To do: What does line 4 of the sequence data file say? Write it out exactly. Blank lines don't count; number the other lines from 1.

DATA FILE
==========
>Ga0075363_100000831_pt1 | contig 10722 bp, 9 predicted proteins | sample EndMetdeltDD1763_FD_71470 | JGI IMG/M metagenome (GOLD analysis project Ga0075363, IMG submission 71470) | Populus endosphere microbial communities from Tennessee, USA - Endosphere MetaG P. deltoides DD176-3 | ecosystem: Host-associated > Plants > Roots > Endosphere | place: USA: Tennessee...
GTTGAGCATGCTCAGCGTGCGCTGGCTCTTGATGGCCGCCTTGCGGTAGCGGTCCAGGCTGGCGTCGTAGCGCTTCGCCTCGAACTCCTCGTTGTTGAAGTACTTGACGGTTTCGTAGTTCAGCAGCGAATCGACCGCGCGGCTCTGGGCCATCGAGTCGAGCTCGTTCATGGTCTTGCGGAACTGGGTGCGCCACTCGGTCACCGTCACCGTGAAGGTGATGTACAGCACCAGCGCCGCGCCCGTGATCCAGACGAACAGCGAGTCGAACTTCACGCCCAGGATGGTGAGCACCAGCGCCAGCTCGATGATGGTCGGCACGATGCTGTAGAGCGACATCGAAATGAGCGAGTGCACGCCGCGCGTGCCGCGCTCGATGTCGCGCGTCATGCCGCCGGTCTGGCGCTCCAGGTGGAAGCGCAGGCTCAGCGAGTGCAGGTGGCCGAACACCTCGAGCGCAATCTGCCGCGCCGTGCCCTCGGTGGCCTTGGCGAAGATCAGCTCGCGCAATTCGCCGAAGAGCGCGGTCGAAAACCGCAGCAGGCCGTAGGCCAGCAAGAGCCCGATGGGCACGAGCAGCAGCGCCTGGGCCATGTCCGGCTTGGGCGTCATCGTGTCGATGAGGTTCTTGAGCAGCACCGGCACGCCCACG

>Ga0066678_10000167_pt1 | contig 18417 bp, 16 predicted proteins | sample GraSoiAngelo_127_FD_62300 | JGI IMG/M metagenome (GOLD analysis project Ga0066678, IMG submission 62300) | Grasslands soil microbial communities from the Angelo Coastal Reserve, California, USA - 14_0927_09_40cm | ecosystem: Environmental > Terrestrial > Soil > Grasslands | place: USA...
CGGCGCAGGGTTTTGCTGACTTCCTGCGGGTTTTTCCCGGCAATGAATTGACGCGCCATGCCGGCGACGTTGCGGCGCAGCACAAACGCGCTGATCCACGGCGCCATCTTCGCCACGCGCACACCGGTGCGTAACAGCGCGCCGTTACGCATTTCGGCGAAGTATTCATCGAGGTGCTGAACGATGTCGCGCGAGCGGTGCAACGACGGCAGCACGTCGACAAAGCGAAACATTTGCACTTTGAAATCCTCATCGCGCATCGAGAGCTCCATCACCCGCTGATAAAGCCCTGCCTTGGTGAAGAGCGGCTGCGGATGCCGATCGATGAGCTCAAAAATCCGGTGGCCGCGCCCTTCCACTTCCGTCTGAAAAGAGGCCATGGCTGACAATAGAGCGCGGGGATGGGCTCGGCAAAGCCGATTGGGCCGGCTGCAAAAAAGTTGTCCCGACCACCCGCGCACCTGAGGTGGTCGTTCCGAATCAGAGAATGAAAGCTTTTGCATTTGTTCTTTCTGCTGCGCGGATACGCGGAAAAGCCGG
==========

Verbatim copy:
CGGCGCAGGGTTTTGCTGACTTCCTGCGGGTTTTTCCCGGCAATGAATTGACGCGCCATGCCGGCGACGTTGCGGCGCAGCACAAACGCGCTGATCCACGGCGCCATCTTCGCCACGCGCACACCGGTGCGTAACAGCGCGCCGTTACGCATTTCGGCGAAGTATTCATCGAGGTGCTGAACGATGTCGCGCGAGCGGTGCAACGACGGCAGCACGTCGACAAAGCGAAACATTTGCACTTTGAAATCCTCATCGCGCATCGAGAGCTCCATCACCCGCTGATAAAGCCCTGCCTTGGTGAAGAGCGGCTGCGGATGCCGATCGATGAGCTCAAAAATCCGGTGGCCGCGCCCTTCCACTTCCGTCTGAAAAGAGGCCATGGCTGACAATAGAGCGCGGGGATGGGCTCGGCAAAGCCGATTGGGCCGGCTGCAAAAAAGTTGTCCCGACCACCCGCGCACCTGAGGTGGTCGTTCCGAATCAGAGAATGAAAGCTTTTGCATTTGTTCTTTCTGCTGCGCGGATACGCGGAAAAGCCGG